As believers, we are all for the works of God being displayed. In fact, a survey would probably show we’d like to see a lot more of it. As one Collect says, from the season of Advent, “Stir up Your power, O Lord…” We’re just not very comfortable with the thought that it might be our suffering that provides God those opportunities. The man who was healed of his blindness had his time of suffering brought to a close. In spite of the ruckus caused by the Pharisees, his healing brought great joy to him. The Pharisees, on the other hand, are the ones who now begin facing the prospect, in their own eyes, of suffering.
This new Rabbi, who’s appeared on the scene, is attacking the very foundation of their religion & their livelihood. By undermining their laws against working on the Sabbath, He is destroying their credibility. Their religion, & Jesus, cannot stand side by side. One, or the other, will be destroyed. The Pharisees will decide to destroy Jesus.
They were unwilling to suffer through the wholesale revision of their religion. They reject the teachings of Jesus at every turn. They refuse to acknowledge that He is working miracles which only God Himself could work. When the man who used to be blind confesses faith in Jesus, Jesus summarized what happened:
“‘For judgment I came into this world, that those who do not see may see, & those who see may become blind.’ Some of the Pharisees near Him heard these things, & said to Him, ‘Are we also blind?’ Jesus said to them, ‘If you were blind, you would have no guilt; but now that you say, “We see,” your guilt remains.’” (John 9:39-41 ESV)
One of the works of God being displayed in this event is obvious. A blind mind receives his sight physically & also spiritually. Another work is the revelation of what happens when a person refuses to receive the gifts of God. Even though the Pharisees were leaders in the Jewish faith, their refusal to accept Jesus as God was causing them to become blind spiritually.
The religion of the Pharisees was no longer the teaching that God gave to Moses in the first five books of the OT. Whereas Moses taught trusting in the mercy & grace of God, by the time Jesus was born, the Pharisees were teaching that they could make up for their defects in fulfilling the law. They did that, as righteous people, through their sufferings, & they considered themselves righteous by virtue of the fact that they were biological descendants of Abraham. For example, blindness was considered to be a disease & all disease was regarded as punishment for some transgression.
Thus, the disciples’ question, “…who sinned, this man or his parents, that he was born blind?” (John 9:2 ESV) They believed that all sin incurs earthly & eternal punishment unless it is made good by atonement. Atonement was made chiefly by good works & repentance – the main expression of which was fasting & by suffering.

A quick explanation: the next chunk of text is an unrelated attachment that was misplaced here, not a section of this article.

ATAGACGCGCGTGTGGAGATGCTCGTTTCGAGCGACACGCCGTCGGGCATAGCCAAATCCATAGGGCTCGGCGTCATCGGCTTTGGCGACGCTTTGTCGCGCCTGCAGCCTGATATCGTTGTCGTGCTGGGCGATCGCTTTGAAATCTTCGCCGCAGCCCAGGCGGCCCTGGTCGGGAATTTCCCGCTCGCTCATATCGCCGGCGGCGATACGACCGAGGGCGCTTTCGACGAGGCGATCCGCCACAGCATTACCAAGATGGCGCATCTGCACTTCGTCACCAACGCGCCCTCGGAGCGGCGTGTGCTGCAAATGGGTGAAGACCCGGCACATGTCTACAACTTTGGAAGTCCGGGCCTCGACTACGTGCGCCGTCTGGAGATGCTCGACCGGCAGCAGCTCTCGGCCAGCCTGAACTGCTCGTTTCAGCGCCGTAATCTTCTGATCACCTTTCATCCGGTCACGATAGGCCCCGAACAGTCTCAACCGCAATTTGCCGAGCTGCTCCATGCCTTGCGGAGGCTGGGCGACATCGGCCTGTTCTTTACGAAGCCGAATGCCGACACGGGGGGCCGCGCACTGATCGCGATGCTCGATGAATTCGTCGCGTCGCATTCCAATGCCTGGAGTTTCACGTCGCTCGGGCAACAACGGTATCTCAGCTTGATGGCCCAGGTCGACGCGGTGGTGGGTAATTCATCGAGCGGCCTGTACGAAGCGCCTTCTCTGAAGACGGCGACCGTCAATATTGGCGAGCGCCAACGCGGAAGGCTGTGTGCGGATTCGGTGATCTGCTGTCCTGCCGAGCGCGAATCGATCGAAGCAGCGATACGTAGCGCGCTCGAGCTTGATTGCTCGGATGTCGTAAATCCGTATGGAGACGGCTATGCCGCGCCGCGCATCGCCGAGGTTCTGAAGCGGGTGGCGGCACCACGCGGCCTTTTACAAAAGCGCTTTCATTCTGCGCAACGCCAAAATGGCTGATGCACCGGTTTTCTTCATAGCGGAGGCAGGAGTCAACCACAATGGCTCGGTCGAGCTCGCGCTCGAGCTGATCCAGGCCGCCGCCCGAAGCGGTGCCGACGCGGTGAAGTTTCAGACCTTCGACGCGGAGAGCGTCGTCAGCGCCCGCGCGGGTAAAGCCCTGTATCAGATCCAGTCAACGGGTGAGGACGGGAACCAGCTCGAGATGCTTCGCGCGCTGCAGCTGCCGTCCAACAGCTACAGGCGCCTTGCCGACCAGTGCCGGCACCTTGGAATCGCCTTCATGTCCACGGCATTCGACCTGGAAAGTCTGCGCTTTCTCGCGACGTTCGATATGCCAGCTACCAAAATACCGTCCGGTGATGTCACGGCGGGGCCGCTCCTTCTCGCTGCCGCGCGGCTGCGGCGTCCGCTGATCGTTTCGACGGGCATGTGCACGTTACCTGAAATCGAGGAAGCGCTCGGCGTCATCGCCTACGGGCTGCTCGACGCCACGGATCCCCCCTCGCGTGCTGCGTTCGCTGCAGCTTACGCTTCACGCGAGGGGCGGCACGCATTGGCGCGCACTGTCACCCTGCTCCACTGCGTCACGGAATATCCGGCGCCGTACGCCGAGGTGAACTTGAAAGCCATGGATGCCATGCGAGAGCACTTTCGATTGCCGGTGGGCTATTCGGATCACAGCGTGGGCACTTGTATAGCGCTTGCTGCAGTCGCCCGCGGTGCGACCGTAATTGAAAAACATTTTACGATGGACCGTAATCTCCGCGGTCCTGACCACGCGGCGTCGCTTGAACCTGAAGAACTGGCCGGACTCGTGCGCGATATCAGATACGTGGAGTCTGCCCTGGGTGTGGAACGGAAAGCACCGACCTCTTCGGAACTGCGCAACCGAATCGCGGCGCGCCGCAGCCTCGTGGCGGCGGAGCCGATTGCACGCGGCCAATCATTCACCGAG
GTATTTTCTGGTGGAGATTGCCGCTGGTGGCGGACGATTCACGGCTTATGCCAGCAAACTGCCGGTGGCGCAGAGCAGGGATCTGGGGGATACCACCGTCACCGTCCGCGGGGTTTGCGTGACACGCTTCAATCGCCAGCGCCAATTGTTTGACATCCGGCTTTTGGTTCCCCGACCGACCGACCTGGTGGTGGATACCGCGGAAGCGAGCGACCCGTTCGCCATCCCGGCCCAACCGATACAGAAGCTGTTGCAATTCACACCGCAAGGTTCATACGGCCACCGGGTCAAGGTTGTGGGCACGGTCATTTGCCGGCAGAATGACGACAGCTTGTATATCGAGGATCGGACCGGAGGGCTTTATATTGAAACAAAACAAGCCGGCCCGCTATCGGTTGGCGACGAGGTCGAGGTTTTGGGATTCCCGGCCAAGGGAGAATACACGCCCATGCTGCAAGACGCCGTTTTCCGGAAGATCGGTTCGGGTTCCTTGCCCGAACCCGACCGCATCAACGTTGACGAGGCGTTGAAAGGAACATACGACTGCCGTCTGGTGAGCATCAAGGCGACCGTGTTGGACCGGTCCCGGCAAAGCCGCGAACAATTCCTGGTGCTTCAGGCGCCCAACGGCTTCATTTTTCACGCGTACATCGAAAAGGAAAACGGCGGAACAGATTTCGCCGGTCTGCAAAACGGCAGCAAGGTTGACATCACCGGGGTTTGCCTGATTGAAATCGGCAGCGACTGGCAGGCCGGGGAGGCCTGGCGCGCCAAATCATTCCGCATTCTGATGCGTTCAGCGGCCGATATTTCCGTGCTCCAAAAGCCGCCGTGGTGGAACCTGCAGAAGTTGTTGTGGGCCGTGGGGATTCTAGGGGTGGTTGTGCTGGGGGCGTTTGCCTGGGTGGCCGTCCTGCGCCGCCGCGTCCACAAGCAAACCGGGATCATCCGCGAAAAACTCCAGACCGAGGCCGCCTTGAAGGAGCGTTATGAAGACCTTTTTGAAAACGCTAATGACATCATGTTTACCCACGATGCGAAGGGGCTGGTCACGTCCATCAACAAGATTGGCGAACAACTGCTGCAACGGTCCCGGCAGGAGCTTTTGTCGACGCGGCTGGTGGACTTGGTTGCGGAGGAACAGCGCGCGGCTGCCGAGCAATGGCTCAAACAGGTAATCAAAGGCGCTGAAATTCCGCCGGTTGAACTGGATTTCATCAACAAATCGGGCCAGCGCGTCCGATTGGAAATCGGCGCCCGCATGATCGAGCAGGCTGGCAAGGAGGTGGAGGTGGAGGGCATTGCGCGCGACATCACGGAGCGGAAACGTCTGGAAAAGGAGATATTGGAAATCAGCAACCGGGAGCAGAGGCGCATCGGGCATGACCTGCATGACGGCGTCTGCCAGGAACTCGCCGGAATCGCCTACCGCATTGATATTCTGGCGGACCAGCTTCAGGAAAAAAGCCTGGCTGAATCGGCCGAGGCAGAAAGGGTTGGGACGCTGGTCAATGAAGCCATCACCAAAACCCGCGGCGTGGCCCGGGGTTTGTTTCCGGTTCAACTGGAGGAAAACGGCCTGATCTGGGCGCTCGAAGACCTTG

Jesus’ disciples had a lot to unlearn. That unlearning was one of the works of God being displayed through the man who was born blind so that he could be healed by Jesus. This event confronted the Pharisees & the disciples with an opportunity to learn the truth from God’s Son. Forgiveness is earned & atonement is made for us, by Messiah as He dies on the cross.
It’s ironic that the Pharisees believed suffering would make atonement for their sins. Yet, when the opportunity came to suffer – the loss of their power of prestige – they refused & had Messiah suffer & be crucified instead. His very suffering & crucifixion made perfect atonement for all of their sins, but they refused to receive that gift which Jesus offered.
The man born blind was gaining sight. The Pharisees, born with sight, were losing it. They were becoming blind because they refused to see. Jesus performed a miracle & they acted like it didn’t happen. The purpose of Jesus’ appearance was to blind unbelievers hoping that they would then recognize their condition & turn to Him for healing.
Peter experienced that firsthand after Jesus predicted that Peter would deny Him three times before the rooster crowed. Still, Peter denied Christ & when the rooster crowed, & Jesus looked at Peter, Peter went out & wept bitterly. Peter recognized his condition & once Jesus was resurrected, Peter turned to Jesus for healing. Acknowledging our sin, & our blindness, allows God to bring sight into our lives. This morning, the uncomfortable point of the law for you is this, “Are you blind, or can you see?” Think carefully about that question & remember these words:
“Jesus said to them, ‘If you were blind, you would have no guilt; but now that you say, “We see,” your guilt remains.’” Whenever we begin to believe that we have our religious life all tied up in a neat little box, it’s wise to keep at least one eye open. God may be coming for us to prove that we are blind so that we can return to Him & see.
That tendency to believe that I can see, is why we speak words like these here in God’s house, “I, a poor, miserable sinner, confess unto You all my sins & iniquities… But I am heartily sorry for them & sincerely repent of them…” (LSB p. 213) When spoken from the heart, those words express our blindness & our desire that God, once again, restore our sight.